-Swami Vivekananda

Natchiketas and Yama

Gandhiji on Vivekananda

“I have come here to pay my homage and respect to the revered memory of Swami Vivekananda, whose birthday is being celebrated today. I have gone through his works very thoroughly, and after having gone through them, the love that I had for my country became a thousand-fold. I ask you, young men, not to go away empty-handed without imbibing something of the spirit of the place where Swami Vivekananda lived and died. -Mahatma Gandhi

Satyagraha in Ghana

“Positive action has already achieved remarkable success in the liberation struggle of our continent and I feel sure that it can further save us from the perils of this atomic arrogance. If the direct action that was carried out by the international protest team were to be repeated on a mass scale, or simultaneously from various parts of Africa, the result could be as powerful and as successful as Gandhi’s historic Salt March. We salute Mahatma Gandhi and we remember, in tribute to him that it was in South Africa that his method of non-violence and non-cooperation was first practiced in the struggle against the vicious race discrimination that still plagues that unhappy country. But now positive action with nonviolence, as advocated by us, has found expression in South Africa in the defiance of the oppressive pass laws. This defiance continues in spite of the murder of unarmed men, women, and children by the South African Government. We are sure that the will of the majority will ultimately prevail, for no government can continue to impose its rule in face of the conscious defiance of the overwhelming masses of its people. There is no force, however impregnable, that a united and determined people cannot overcome”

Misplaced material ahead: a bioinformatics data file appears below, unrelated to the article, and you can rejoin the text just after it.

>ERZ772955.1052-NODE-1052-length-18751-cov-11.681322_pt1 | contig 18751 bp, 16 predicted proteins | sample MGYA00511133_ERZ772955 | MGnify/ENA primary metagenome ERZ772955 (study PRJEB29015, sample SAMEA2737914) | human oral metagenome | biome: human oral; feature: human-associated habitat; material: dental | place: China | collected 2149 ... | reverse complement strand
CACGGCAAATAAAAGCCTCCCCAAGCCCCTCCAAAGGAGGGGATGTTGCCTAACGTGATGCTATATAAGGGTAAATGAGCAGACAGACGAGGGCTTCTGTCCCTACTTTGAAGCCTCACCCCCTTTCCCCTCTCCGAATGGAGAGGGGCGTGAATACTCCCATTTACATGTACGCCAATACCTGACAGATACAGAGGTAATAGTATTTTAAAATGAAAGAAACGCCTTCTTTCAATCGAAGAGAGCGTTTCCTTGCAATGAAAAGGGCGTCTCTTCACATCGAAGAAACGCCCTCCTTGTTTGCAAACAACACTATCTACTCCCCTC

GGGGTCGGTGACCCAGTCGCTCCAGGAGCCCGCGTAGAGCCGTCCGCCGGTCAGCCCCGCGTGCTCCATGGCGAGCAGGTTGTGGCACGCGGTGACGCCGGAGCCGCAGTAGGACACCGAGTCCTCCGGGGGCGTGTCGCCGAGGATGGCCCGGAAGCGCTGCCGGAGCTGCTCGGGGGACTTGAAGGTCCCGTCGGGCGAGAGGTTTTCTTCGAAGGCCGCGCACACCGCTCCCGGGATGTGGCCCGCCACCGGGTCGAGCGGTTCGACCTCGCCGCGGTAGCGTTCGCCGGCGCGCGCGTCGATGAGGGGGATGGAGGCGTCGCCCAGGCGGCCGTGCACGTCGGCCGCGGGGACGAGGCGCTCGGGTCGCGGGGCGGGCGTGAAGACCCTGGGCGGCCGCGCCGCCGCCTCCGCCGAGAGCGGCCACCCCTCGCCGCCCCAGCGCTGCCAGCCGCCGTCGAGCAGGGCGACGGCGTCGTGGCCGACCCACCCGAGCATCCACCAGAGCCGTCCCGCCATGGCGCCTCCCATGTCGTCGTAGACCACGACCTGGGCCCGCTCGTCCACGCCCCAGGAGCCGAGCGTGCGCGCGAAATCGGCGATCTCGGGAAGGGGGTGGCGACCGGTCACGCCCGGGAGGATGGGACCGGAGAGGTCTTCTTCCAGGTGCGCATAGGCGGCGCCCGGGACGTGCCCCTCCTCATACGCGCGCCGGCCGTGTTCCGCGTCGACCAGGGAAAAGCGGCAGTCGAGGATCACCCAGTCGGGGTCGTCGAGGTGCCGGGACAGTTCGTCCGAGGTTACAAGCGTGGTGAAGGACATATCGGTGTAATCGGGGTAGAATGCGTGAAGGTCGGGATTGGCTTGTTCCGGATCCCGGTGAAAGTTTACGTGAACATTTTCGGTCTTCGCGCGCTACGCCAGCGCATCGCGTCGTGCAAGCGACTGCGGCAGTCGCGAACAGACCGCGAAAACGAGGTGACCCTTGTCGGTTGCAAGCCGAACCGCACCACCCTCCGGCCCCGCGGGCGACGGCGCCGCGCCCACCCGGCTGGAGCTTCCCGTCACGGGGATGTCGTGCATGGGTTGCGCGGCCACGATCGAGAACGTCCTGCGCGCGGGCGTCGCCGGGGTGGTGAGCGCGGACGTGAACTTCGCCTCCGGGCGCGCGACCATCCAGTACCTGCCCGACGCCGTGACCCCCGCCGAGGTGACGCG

“in 1929 mowed down by machine gun fire poor defenceless Nigerian women for peacefully and harmlessly protesting against excessive taxation, the counterpart of India’s Amritsar.”

“The main purpose of the All-African Peoples’ Conference to be held in Accra, Ghana, in December 1958, will be to formulate concrete plans and work out the Gandhian tactics and strategy of the African Non-violent Revolution…”

“The beginning of the year 1960,” he said, “has seen the climax of ruthless and concerted outrages on the peace-loving people of our continent. The explosion of an atomic device in the Sahara by the French Government and the wanton massacre in the Union of South Africa of our brothers and sisters who were engaged in peaceful demonstrations against humiliating and repulsive laws of the South African Government are two eloquent events in this climax, a climax which is a sign post to the beginning of the end of foreign supremacy and domination in Africa.”